I'm writing out of fear that, if they put a casino in our core, all the jokes and comments that people make about our beautiful city will come true.
By Lauren E
Published February 08, 2013
I did not grow up in Hamilton. I used to drive through on occasion to visit my Aunt and Uncle and would often remark on the smell of sulfur and the smoke stacks that seemed to belch huge clouds into an otherwise clear sky. I thought it was a dirty city, an unambitious city. I called it "Hammer Town" and snickered like everyone else I grew up with.
Then I moved here two years ago and I fell in love with every nook and cranny of it. From Locke Street to Barton Street, from Westdale to Ottawa Street, I love it all. But above all things, I fell in love with the core.
Everyday I'm both humbled and enchanted by the people, artists and businesses I encounter downtown. The passion and the ambition and the desire to make Hamilton the best place is can be. I'm astounded at the encouragement and support that is handed out freely and happily to anyone that wants to be a part of making that happen.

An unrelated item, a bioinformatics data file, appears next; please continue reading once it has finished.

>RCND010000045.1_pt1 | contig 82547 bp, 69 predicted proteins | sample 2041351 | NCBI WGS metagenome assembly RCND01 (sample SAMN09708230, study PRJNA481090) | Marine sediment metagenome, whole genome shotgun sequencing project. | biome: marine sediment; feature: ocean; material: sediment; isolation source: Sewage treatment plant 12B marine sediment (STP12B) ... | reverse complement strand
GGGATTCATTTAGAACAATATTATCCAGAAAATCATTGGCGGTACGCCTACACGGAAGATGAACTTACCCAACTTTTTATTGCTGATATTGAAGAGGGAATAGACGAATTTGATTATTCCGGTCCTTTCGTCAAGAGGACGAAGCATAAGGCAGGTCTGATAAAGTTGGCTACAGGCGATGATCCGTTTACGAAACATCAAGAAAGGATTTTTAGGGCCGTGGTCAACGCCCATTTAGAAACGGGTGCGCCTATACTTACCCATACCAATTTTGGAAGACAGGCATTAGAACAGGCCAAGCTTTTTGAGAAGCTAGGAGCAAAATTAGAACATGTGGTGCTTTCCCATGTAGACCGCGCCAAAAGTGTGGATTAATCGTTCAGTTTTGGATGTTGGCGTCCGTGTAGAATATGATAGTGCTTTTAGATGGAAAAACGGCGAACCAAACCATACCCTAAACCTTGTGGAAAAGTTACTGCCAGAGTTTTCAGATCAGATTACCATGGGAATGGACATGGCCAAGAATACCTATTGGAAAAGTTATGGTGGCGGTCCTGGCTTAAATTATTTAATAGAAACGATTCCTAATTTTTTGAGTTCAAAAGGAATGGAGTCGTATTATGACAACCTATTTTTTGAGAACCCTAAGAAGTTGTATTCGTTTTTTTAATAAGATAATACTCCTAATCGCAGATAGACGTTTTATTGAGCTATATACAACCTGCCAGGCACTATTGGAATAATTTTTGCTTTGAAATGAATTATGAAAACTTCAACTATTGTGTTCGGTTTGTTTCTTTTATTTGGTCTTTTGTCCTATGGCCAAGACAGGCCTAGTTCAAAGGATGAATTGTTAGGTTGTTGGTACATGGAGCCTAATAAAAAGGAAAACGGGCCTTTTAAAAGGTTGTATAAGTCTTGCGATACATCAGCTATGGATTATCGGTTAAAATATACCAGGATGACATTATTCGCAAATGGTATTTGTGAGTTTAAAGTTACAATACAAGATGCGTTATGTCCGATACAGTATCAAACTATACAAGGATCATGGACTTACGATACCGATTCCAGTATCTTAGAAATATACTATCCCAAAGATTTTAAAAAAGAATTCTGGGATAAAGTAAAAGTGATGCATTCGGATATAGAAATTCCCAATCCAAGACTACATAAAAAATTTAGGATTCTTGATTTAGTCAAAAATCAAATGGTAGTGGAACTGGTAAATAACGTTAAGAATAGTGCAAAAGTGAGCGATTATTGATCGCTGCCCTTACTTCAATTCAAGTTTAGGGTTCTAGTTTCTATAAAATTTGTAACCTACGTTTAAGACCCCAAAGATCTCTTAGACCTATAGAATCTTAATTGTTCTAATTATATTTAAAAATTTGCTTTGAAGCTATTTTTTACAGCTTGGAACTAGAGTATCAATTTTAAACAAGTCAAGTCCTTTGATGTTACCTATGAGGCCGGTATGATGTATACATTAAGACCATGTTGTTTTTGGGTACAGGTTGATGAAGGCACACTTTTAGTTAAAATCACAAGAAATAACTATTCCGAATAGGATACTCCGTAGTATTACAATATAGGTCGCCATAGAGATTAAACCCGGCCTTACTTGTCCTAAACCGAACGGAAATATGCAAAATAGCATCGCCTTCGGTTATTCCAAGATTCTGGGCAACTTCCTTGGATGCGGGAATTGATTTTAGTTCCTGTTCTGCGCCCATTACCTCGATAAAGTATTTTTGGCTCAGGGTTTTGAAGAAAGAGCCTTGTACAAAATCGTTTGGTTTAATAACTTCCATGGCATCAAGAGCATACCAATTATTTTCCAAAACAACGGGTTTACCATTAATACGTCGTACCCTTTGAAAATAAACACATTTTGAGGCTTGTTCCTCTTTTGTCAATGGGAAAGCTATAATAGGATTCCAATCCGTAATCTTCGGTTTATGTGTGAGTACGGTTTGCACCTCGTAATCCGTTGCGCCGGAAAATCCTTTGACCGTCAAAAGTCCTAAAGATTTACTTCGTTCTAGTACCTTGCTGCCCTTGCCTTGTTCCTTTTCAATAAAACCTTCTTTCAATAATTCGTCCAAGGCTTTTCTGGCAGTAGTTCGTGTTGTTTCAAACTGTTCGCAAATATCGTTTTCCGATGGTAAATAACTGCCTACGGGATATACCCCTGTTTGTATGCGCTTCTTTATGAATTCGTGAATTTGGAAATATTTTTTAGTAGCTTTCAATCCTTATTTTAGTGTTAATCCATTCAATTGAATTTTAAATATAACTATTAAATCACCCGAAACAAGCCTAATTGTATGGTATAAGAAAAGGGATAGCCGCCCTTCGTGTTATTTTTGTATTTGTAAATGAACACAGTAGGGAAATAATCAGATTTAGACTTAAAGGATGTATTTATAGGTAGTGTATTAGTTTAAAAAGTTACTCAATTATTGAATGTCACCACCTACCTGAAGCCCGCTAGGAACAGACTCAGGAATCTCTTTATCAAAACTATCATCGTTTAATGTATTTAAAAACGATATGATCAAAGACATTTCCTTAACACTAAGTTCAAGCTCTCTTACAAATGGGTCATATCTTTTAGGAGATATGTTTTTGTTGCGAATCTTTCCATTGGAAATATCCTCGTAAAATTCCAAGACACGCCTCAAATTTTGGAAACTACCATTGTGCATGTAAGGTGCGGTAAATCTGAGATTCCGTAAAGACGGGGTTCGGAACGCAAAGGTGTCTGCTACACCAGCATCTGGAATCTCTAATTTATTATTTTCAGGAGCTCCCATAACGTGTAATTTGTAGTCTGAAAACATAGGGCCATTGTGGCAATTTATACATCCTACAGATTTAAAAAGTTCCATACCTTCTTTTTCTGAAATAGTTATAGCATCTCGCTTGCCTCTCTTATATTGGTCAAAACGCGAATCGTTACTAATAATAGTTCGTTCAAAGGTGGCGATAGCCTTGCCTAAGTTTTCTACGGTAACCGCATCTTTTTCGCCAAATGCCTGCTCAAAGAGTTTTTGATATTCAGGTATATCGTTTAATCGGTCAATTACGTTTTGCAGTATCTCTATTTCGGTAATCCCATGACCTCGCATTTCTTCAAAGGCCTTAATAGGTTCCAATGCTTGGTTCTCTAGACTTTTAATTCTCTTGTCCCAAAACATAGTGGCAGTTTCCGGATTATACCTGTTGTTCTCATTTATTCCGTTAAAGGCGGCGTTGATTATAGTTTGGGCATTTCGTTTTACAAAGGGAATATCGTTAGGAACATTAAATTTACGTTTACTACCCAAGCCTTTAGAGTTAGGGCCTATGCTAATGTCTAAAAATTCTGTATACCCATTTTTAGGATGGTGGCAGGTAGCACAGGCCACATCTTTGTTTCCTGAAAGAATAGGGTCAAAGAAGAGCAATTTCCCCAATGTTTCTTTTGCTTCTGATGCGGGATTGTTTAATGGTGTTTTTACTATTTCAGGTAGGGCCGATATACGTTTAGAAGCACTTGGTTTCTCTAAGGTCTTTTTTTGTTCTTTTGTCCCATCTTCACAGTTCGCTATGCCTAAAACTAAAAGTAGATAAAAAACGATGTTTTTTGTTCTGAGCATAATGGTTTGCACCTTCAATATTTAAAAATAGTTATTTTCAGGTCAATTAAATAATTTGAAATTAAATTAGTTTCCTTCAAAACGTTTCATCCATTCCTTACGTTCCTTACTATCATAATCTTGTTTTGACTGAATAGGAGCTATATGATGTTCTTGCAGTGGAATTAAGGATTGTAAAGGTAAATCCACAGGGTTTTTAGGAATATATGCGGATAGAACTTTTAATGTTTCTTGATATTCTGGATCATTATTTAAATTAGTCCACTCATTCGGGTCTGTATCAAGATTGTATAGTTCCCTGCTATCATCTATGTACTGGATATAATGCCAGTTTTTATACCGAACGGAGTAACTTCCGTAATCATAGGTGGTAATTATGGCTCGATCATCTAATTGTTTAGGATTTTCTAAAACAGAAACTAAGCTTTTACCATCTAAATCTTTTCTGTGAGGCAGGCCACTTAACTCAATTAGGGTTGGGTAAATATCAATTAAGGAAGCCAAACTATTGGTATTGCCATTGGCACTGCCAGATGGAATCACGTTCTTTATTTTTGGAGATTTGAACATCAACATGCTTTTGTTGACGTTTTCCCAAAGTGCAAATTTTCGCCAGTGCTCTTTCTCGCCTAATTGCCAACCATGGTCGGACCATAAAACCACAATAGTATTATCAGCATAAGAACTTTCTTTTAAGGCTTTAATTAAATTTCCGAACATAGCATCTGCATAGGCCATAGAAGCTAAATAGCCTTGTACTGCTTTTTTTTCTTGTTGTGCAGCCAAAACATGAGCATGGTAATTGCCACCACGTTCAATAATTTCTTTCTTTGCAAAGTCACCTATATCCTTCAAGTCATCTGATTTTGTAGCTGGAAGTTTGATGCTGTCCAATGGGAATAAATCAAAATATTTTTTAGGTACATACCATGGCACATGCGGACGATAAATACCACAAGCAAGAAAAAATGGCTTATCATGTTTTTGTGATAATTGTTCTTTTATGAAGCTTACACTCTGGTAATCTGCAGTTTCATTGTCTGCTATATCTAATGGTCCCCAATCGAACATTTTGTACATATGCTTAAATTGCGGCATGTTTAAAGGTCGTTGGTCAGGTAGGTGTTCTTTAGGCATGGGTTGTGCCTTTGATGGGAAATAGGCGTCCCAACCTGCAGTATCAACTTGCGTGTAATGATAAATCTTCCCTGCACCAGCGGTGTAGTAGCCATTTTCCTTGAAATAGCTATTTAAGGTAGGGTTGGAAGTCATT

The people of this city seem to look past exteriors and into the depths of possibility, into a future they want to create. They look at a dilapidated building and instead see a dream waiting to come to life.
Then they do the most important thing of all: they take action.
This is what makes the crucial difference. Hamiltonians take action and turn a possibility into an opportunity and then they make that opportunity a reality. Maybe it's the strong sense of community that drives us, that makes us feel like we cannot fail with so many behind us.
Maybe it's because it's so affordable and you truly feel like you can take a chance on yourself and not lose everything. Maybe it's both of those things. But I think the real reason is because it's time.
It's Hamilton's time to shine and to grow and to do so organically. If it's built on the dreams and with the hands of the people that are committed to the betterment of themselves and their city, it will blossom beyond any of our wildest dreams.